In 2009, researchers at Stanford University mapped roughly sixty-one thousand canine SNPs (single-nucleotide polymorphisms) and discovered that only fifty-one regions of the vast genome determine the entirety of the dog's physical architecture (.000836 percent). (emphasis added).
The Mars Wisdom DNA panel is now able to match the DNA of more than 250 dog breeds but the American Pit Bull Terrier is not one of them. Some APBT blood lines have been tightly bred for many years and constitute legitimately closed gene pools, but others have been outcrossed with other breeds. The resulting group of dogs contains so many mutts that scientists can't isolate one signal. Only the AKC breeds, the American Staffordshire terrier and the Staffordshire bull terrier can be genetically mapped.
Dogs in Animal Shelters
Shelter worker's visual guesses – that is, the breeds they would have written on the dogs' kennel cars and medical paperwork – did not match the animals' DNA results 87.5 percent of the time. . .once a breed label is affixed to a dog, it not only influences what kind of life the dog's family can have but also sets up expectations that the animal will behave a certain way, which it may or many not. Shelters that have abandoned using breed labels for dogs from unknown backgrounds have seen the number of dog adoptions rise significantly.
Dog Bites and Dog Bite Fatalities
Dog bites almost never cause serious injury. . .the overwhelming majority of bites don't even break the skin. The risk of dying from a dog bite injury in the United States in any given year is approximately one in ten million. Most dogs bite out of fear – not malice or vengefulness or dominance – when a human pushes the animal beyond its stress threshold or forces it into a situation it feels it can't escape. Bite victims often mistakenly believe that the bite “came out of nowhere,” when in fact that dog was sending subtle signals about it's level of discomfort for quite some time. (emphasis added).
According to Randall Lockwood, almost every dog bite related fatality is “a perfect storm of bad human-canine interactions – the wrong dog, the wrong background, the wrong history in the hands of the wrong person in the wrong environmental situation. . .it's not old Shep sleeping by the fire who suddenly goes bonkers. Usually there are all kinds of other warning signs.”
Karen Delise of the National Canine Research Council
When Karen Delise (regarded as something akin to the Erin Brockovich of dog bite deaths) began her research into dog bite related fatalities in the early 1990s, there had never been more than thirty-two DBRFs in the United States in any given year despite a human population that was then approaching 260 million and a dog population that exceeded 55 million.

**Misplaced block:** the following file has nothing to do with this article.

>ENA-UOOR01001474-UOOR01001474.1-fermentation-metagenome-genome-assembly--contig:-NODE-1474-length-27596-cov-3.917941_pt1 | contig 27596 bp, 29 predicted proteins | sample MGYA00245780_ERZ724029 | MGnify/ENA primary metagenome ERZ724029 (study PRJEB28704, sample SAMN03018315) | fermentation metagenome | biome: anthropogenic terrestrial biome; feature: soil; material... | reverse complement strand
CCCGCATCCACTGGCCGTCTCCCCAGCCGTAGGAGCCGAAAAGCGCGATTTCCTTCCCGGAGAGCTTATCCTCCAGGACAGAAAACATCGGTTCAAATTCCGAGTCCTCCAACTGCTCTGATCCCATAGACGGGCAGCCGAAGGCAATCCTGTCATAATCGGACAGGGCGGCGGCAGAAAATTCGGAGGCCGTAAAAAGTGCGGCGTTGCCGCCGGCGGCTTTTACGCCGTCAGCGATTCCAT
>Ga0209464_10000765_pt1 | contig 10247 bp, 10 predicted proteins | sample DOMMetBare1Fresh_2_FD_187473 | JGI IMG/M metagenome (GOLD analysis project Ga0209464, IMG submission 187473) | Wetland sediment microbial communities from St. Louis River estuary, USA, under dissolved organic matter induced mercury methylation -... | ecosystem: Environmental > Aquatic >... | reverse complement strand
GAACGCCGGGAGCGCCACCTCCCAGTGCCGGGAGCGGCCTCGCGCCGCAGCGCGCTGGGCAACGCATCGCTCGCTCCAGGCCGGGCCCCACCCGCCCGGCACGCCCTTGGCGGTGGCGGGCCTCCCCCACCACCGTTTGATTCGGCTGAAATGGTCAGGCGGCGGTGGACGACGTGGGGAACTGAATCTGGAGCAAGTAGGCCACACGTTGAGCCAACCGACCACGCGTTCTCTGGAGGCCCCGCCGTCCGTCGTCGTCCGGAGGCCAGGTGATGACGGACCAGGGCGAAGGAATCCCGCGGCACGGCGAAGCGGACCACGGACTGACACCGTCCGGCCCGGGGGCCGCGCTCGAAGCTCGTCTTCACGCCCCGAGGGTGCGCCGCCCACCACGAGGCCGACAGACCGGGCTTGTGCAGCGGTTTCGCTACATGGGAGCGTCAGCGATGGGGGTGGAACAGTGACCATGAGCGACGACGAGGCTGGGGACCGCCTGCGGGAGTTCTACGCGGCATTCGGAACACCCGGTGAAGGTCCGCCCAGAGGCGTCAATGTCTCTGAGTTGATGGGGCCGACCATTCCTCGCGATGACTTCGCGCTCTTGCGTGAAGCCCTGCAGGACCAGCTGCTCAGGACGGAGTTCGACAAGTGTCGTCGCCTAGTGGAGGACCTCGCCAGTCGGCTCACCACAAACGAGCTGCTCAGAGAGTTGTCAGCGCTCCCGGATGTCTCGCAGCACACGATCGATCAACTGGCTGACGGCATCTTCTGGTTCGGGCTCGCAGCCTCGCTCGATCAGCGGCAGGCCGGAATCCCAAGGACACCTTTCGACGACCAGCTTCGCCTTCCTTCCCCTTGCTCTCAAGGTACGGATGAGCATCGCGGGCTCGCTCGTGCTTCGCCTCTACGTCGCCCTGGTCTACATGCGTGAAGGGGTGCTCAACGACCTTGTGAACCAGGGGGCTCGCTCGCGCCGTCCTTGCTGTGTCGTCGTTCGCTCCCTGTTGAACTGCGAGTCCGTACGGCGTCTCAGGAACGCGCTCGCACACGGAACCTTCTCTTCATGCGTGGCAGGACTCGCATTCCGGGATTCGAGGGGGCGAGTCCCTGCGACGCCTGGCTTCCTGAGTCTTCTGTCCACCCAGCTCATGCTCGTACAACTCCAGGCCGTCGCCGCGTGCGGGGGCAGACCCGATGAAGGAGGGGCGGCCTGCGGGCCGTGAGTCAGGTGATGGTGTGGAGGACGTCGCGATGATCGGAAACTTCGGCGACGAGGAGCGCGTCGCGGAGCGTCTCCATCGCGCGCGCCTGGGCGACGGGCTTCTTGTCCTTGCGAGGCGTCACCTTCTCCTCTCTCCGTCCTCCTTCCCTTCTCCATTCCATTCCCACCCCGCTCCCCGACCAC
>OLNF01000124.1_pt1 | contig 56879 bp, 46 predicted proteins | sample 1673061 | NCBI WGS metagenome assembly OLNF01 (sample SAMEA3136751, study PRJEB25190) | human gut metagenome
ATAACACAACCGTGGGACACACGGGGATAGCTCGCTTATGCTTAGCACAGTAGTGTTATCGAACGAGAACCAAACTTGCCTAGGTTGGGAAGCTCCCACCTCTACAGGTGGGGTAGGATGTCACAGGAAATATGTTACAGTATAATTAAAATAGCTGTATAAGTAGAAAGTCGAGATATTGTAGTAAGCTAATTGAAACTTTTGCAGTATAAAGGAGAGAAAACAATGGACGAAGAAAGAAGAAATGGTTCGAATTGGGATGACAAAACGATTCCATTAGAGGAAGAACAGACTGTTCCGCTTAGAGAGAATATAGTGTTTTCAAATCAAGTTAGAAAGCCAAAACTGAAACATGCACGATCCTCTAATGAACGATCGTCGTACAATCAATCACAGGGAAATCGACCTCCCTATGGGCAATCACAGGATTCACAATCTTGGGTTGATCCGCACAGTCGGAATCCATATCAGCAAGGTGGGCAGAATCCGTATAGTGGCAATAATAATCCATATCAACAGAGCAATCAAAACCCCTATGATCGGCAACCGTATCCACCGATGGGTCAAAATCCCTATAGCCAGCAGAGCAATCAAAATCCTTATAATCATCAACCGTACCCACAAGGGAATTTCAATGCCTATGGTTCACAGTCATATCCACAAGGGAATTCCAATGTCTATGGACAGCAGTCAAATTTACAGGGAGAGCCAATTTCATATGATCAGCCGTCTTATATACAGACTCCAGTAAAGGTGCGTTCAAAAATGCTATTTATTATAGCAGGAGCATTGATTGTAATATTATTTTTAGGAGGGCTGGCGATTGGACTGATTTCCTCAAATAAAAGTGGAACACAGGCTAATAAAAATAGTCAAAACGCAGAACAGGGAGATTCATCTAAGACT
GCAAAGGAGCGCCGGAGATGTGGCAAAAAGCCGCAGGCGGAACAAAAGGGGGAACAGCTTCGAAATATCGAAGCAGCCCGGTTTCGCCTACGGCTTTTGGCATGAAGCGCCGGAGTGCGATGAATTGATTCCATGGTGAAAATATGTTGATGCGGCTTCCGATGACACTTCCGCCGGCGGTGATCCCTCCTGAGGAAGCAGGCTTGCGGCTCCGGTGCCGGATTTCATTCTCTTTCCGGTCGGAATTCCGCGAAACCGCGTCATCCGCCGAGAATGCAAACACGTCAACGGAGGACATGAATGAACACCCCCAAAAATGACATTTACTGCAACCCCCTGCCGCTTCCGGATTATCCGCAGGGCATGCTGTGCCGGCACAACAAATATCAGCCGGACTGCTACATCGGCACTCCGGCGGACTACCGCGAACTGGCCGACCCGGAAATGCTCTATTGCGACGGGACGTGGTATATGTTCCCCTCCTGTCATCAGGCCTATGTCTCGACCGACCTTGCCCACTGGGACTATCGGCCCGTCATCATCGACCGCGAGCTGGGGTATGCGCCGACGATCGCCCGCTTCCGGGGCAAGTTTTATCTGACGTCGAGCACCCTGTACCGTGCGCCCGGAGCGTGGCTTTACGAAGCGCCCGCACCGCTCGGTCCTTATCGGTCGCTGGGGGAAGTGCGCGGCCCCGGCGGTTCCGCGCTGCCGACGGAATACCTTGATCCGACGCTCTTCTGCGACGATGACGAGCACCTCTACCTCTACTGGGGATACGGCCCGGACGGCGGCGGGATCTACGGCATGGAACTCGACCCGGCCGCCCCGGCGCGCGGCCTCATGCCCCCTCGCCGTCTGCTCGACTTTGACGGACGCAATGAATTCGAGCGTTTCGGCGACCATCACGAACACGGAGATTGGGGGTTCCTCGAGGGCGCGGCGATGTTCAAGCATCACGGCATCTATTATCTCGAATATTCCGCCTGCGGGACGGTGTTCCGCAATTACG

To get more accurate data, Delise did what no other researcher before her had done: she personally interviewed the police officers, animal control officers and medical examiners who had directly handled each case. (I can attest to this myself, having connected Karen with law enforcement authorities in my state related to multiple DBRFs).
Delise found many DBRFs other researchers and organizations had all missed and nearly every one was a case that did not involve pit bulls. These were harder to locate because they did not receive the same level of media coverage as pit bull incidents. Many of the “pit bulls” responsible for DBRFs appeared to be generic mutts.
Dogs Bite dot org
Dogs Bite dot org was created by a web designer and self-professed fortune teller named Colleen Lynn who was bitten in the arm twice for a period of a few seconds by an unaltered male “pit bull mix” while jogging through a Seattle neighborhood in 2007. She then dedicated herself to the promotion of breed-ban laws (and continues to do so to this day; many of her followers openly and loudly seek the extermination of all pit bulls). The website contradicts everything put forth by group most qualified to speak about animal science, animal behavior and dog bite epidemiology.
Most of the information on the site comes from self-published paper on “dog attacks and maimings” by Merritt Clifton who possesses no relevant credentials and readily admits that his research methods are limited to scanning media reports and classified ads rather than personally speaking with investigators or reviewing primary source documents. Clifton's paper has never been peer-reviewed and it contains no citations. It does not draw upon government sources, public health records, or expert opinion. Numerous deaths on Clifton's list are contradicted by official medical examiners' reports. Clifton also includes breeds of dogs in his data set that do not exist.
"Despite everything that has happened to these dogs over the past two hundred years, I realized, 'people' do not hate or fear pit bulls. To believe that 'people hate pit bulls,' you have to believe only those who grab the microphone and scream the loudest into it matter. . .the dogs moved out of the darkness a hundred years ago. We are the ones who are stuck there.“
“Pit bulls are not dangerous or safe. Pit bulls aren't saints or sinners. They are no more or less deserving than other dogs of love and compassion, no more or less deserving of good homes. They didn't cause society's ills, nor can their redemption – real or imagined – solve them. There is nothing that needs to be redeemed anyway; they were never to blame in the first place. . . Pit bulls are not dogs with an asterisk. Pit bulls are just . . . dogs.”